(cpradio) #54

But you took the above out of context. It is telling you to delete tmp out of the ~/code/discourse folder. It didn’t say to delete /tmp.


(Chris Beach) #55

+1 for the above concerns. IMO it’s not good enough to provide a collection of plugins in github as documentation. As a new Discourse plugin developer, I have no idea which of these plugins represents a good “canonical” example for doing things. And some of the plugins are really sophisticated - full of magic naming conventions and ES6 wiring that’s unfamilar to a traditional JS developer.

It’s so hard to identify magic naming conventions when all you have is a load of pre-made plugins to go on. Which words are keywords, and which words are arbitrary?

A few more canonical examples would go a long way.

For an experienced plugin developer these examples would take minutes to write.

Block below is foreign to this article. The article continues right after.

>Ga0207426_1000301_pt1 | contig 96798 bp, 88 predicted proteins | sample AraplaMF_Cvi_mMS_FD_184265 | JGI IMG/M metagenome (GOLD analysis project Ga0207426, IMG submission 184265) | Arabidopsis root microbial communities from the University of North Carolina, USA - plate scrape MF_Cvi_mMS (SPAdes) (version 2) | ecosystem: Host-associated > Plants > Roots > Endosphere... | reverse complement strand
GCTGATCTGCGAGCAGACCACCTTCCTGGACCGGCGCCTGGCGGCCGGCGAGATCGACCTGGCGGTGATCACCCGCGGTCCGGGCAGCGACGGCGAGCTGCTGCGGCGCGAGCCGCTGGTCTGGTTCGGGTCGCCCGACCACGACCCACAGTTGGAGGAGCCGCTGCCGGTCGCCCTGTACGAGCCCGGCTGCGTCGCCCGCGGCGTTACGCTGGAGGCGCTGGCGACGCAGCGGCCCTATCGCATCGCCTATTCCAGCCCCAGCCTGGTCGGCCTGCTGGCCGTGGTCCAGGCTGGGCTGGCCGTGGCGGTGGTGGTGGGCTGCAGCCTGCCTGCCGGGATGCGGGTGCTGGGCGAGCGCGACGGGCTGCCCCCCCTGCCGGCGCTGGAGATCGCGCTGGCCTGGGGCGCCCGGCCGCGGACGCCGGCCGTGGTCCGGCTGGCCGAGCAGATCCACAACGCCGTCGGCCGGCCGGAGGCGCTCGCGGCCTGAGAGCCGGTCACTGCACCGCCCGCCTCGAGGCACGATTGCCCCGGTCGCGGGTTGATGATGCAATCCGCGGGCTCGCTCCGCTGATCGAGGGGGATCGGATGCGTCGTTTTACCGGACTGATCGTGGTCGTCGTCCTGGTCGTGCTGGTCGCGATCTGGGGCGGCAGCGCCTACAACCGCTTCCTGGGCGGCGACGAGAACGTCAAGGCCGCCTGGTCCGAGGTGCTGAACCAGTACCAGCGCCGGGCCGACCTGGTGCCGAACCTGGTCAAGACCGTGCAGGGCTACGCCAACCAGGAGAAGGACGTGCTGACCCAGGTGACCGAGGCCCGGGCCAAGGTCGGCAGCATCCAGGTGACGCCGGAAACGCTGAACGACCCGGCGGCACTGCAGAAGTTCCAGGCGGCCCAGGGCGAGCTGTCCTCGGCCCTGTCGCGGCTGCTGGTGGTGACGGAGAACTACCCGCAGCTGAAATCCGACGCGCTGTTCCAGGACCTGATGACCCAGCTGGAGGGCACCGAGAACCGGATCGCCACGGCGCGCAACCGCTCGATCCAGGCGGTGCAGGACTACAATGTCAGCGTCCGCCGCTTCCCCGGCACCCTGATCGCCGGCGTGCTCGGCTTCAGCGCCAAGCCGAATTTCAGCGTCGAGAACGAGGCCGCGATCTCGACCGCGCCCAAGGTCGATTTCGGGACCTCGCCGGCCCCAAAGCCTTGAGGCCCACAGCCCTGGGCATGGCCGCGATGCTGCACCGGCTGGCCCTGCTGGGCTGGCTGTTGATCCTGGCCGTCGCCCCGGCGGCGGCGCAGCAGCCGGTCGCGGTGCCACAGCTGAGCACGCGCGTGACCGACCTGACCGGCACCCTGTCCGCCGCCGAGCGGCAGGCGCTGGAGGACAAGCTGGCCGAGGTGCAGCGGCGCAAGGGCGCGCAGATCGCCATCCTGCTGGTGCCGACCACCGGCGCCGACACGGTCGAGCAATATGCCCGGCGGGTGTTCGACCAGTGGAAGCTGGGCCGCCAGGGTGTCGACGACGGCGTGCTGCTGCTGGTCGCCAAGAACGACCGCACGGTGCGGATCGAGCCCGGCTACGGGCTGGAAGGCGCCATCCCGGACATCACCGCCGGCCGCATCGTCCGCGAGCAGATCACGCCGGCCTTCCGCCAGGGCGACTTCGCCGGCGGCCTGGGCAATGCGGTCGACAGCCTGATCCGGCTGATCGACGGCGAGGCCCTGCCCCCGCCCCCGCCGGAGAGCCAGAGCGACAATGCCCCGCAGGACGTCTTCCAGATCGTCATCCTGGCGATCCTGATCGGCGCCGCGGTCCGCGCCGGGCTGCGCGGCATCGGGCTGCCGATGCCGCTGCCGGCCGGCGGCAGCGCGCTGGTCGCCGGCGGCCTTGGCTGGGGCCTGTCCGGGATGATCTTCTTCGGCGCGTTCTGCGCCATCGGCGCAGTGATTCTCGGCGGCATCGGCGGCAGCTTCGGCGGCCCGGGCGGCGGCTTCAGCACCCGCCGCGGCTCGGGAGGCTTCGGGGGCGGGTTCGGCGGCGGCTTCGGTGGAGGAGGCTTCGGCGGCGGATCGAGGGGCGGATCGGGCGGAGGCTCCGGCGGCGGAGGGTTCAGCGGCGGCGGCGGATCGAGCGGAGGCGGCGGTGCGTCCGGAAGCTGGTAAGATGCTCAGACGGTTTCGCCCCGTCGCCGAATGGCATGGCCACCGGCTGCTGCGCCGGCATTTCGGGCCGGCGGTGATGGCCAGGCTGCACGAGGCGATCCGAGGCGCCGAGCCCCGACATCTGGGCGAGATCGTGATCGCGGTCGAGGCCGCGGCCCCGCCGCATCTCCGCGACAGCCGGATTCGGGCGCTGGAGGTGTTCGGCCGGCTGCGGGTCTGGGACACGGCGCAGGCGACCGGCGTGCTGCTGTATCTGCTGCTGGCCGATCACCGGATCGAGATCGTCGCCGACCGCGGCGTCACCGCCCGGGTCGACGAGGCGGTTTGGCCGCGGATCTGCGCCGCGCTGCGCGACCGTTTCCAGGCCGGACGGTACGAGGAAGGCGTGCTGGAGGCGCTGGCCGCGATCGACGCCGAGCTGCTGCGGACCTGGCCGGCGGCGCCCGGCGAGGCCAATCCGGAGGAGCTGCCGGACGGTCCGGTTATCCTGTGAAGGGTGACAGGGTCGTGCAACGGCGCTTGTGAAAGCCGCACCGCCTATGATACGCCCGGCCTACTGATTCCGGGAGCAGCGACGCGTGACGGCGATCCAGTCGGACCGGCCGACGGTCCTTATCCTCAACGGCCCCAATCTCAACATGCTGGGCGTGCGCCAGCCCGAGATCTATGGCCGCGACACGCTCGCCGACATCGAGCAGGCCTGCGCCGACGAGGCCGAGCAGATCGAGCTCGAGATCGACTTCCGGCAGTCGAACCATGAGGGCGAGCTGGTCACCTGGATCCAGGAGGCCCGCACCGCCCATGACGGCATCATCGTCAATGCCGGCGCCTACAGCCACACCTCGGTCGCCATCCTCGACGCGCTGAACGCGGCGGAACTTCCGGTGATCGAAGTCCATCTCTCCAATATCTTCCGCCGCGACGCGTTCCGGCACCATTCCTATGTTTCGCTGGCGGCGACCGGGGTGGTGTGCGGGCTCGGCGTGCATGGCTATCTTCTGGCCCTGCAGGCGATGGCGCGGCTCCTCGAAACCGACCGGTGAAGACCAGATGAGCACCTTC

For a brand new plugin developer these examples would save hours of frustrated clicking around.

A few questions I have in particular as a n00b discourse plugin developer:

  • Why are we using Vagrant for dev and Docker for prod?
  • How do I write a simple ES6 unit test? (not a whole acceptance test that requires a running Discourse instance). I got lost in a mire of gulp/grunt/phantomjs/babel etc. Surely there’s an easier way?
  • Is there a browser that I can run ES6 code in directly? If so, how? I know ES6 is still pretty new, but I can’t believe how little documentation exists on the web for this seemingly simple task